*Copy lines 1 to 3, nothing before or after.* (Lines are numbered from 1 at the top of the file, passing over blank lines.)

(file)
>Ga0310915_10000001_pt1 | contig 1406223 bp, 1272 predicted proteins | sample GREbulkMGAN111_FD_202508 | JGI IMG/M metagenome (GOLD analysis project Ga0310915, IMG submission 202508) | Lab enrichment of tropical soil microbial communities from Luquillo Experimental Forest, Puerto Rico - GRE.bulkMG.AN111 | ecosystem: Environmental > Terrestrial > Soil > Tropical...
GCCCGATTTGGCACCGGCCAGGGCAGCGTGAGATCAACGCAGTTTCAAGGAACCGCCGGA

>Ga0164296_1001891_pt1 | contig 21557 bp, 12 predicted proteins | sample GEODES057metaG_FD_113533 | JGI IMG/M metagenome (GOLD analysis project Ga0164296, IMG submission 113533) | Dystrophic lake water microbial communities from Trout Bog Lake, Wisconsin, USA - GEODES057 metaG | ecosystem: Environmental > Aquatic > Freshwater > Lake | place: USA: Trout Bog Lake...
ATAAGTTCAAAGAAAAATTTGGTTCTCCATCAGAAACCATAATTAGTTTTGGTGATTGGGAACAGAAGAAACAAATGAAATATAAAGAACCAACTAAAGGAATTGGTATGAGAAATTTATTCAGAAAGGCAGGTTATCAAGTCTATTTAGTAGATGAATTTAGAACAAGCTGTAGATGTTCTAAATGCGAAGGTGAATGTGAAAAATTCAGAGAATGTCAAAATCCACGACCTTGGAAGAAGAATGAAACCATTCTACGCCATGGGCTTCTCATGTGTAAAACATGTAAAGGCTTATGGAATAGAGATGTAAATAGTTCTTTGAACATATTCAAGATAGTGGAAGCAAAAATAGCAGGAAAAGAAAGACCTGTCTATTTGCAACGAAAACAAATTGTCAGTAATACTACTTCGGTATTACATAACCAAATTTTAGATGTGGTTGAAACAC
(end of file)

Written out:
>Ga0310915_10000001_pt1 | contig 1406223 bp, 1272 predicted proteins | sample GREbulkMGAN111_FD_202508 | JGI IMG/M metagenome (GOLD analysis project Ga0310915, IMG submission 202508) | Lab enrichment of tropical soil microbial communities from Luquillo Experimental Forest, Puerto Rico - GRE.bulkMG.AN111 | ecosystem: Environmental > Terrestrial > Soil > Tropical...
GCCCGATTTGGCACCGGCCAGGGCAGCGTGAGATCAACGCAGTTTCAAGGAACCGCCGGA

>Ga0164296_1001891_pt1 | contig 21557 bp, 12 predicted proteins | sample GEODES057metaG_FD_113533 | JGI IMG/M metagenome (GOLD analysis project Ga0164296, IMG submission 113533) | Dystrophic lake water microbial communities from Trout Bog Lake, Wisconsin, USA - GEODES057 metaG | ecosystem: Environmental > Aquatic > Freshwater > Lake | place: USA: Trout Bog Lake...